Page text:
LONDONDERRY, N.H. – Speaking at a seniors’ center here on Sunday, Bernie Sanders detailed plans to lower prescription drug prices, expand Social Security, boost Meals on Wheels and improve other programs for seniors.
“We live in the wealthiest country in the history of the world. We judge a country not by the number of millionaires and billionaires it produces, but by how it treats the most vulnerable people,” Sanders told the crowd of 280.
“We’ve got too many seniors who are struggling to provide for their basic needs. Instead of giving huge tax breaks to the wealthiest people in this country, we should pay attention to the needs of senior citizens trying to survive on as little as $12,000 a year,” he added.
Sanders has introduced a bill in the U.S. Senate to bring down prescription drug prices, which soared more than 12 percent in 2014, the biggest jump in a decade. The legislation by Sanders and Rep. Elijah Cummings of Maryland would authorize the U.S. Health and Human Services Department to negotiate drug prices with pharmaceutical companies. Their bills also would make it legal to import less expensive drugs from Canada and other countries.
“If I am elected president of the United States, the pharmaceutical industry will know who the president is and their greed is going to end,” Sanders said.
On Social Security, he told seniors that there will be no cost-of-living increase this year. It is only the third time in 40 years that payments will stay flat. Sanders said the consumer price index, which is used to calculate annual COLAs, does not accurately reflect how inflation in health care costs and prescription drug prices impact seniors. Sanders has proposed legislation to increase COLAs by accurately measuring the spending patterns of seniors.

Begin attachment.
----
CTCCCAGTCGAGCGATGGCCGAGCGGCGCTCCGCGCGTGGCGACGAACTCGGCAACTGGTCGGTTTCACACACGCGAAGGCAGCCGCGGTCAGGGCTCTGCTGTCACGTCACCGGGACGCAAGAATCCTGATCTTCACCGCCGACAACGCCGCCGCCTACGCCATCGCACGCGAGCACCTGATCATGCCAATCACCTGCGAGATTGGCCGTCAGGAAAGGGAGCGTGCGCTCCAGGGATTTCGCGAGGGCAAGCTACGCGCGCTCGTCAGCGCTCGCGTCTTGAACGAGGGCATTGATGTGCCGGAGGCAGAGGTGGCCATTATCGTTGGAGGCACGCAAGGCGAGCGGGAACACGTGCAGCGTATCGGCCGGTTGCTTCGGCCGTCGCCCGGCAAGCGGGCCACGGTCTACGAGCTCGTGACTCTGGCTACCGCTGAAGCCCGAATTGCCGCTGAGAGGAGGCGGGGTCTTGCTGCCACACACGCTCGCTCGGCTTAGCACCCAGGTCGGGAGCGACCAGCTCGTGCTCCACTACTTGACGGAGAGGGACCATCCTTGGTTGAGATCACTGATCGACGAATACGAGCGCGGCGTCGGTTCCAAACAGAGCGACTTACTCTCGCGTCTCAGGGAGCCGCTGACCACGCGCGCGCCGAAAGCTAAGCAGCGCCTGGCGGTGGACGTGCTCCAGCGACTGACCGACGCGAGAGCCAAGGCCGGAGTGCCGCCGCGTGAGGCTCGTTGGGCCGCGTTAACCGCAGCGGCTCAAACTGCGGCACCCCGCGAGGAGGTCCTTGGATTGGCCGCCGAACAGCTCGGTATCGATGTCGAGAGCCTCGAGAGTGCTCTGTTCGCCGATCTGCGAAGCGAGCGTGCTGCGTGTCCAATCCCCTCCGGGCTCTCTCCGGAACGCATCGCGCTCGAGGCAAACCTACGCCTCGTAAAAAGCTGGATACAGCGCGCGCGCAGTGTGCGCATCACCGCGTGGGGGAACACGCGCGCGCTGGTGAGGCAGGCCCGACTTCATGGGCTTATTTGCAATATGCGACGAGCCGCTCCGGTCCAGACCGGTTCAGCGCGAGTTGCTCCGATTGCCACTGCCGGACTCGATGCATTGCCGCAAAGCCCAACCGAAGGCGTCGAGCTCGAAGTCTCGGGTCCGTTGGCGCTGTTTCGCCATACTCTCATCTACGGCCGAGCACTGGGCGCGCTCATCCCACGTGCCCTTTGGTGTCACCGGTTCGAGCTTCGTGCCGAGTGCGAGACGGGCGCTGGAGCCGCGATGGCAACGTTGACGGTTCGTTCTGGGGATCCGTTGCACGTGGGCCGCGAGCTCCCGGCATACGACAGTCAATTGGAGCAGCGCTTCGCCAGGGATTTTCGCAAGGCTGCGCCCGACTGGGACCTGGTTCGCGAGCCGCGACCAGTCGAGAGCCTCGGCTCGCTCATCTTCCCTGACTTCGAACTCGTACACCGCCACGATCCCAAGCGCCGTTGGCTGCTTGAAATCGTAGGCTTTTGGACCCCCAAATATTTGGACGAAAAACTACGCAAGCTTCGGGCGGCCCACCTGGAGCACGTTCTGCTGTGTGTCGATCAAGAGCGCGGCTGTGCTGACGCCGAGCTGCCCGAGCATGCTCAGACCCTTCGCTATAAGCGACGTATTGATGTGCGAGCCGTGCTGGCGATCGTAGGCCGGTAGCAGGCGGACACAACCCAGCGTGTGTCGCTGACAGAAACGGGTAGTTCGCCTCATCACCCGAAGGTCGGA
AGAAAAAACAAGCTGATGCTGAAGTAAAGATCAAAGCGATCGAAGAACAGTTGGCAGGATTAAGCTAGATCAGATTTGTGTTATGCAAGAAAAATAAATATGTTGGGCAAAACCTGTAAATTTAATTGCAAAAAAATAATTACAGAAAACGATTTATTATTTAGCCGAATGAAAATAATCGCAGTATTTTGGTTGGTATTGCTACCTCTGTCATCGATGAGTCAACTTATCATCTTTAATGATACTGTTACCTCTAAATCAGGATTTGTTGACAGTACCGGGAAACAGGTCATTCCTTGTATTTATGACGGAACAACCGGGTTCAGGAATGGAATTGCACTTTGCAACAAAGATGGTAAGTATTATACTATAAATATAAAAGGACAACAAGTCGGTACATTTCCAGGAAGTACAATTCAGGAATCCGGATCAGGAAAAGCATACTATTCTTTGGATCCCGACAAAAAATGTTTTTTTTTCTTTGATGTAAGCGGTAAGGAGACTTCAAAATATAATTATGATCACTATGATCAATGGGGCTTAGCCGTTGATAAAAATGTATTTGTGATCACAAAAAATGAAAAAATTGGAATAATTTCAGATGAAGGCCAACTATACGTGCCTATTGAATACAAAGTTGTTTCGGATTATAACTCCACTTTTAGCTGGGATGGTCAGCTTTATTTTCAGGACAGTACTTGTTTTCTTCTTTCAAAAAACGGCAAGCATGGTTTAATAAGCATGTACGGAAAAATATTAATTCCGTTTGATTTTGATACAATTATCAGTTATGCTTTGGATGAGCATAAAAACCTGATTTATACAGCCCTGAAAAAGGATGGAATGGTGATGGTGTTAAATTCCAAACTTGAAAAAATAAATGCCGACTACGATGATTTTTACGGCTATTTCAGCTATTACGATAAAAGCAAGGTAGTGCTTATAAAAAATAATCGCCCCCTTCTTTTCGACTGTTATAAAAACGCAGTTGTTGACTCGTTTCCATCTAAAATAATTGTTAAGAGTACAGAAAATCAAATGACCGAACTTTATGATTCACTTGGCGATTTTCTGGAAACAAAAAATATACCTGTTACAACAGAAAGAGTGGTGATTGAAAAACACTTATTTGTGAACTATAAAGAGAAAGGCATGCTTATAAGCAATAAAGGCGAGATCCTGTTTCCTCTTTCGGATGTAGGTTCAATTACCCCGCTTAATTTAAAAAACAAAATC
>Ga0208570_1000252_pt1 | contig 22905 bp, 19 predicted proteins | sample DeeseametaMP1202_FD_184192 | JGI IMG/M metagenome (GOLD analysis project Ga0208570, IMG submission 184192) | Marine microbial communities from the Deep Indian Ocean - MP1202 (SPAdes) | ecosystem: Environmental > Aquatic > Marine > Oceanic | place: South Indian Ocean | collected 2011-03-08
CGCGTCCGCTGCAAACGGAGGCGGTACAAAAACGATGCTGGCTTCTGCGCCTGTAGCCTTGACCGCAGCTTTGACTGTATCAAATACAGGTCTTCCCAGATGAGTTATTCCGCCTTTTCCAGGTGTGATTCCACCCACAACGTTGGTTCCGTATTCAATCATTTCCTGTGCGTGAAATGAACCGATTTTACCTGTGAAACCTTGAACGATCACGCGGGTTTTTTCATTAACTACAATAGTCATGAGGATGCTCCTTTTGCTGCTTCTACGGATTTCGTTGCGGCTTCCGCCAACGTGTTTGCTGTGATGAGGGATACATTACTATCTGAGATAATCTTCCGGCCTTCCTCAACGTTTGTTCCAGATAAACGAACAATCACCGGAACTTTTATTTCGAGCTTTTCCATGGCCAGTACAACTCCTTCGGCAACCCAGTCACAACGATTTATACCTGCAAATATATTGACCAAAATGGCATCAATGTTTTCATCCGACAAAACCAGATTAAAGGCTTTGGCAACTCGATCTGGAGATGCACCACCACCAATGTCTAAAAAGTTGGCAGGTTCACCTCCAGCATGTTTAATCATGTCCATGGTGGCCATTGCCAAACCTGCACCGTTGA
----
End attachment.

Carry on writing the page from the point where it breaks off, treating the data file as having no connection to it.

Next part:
Also under Sanders’ Social Security plan, the wealthiest Americans who make more than $250,000 a year would pay the same share of their income into Social Security as everyone else. Current law now caps the amount of income subject to payroll taxes at $118,500. Sanders’ proposal to lift the cap would raise taxes only on the wealthiest 1.5 percent of Americans. The new revenue would expand Social Security benefits by an average of $65 a month, increase cost-of-living adjustments and lift seniors out of poverty by boosting benefits for low-income beneficiaries.
Social Security is a key source of income for 42,000 people in New Hampshire whose benefits in 2014 averaged about $15,000. Without Social Security, more than 41 percent of the elderly in New Hampshire would be living in poverty. With Social Security, the elderly poverty rate in New Hampshire is just 5.7 percent.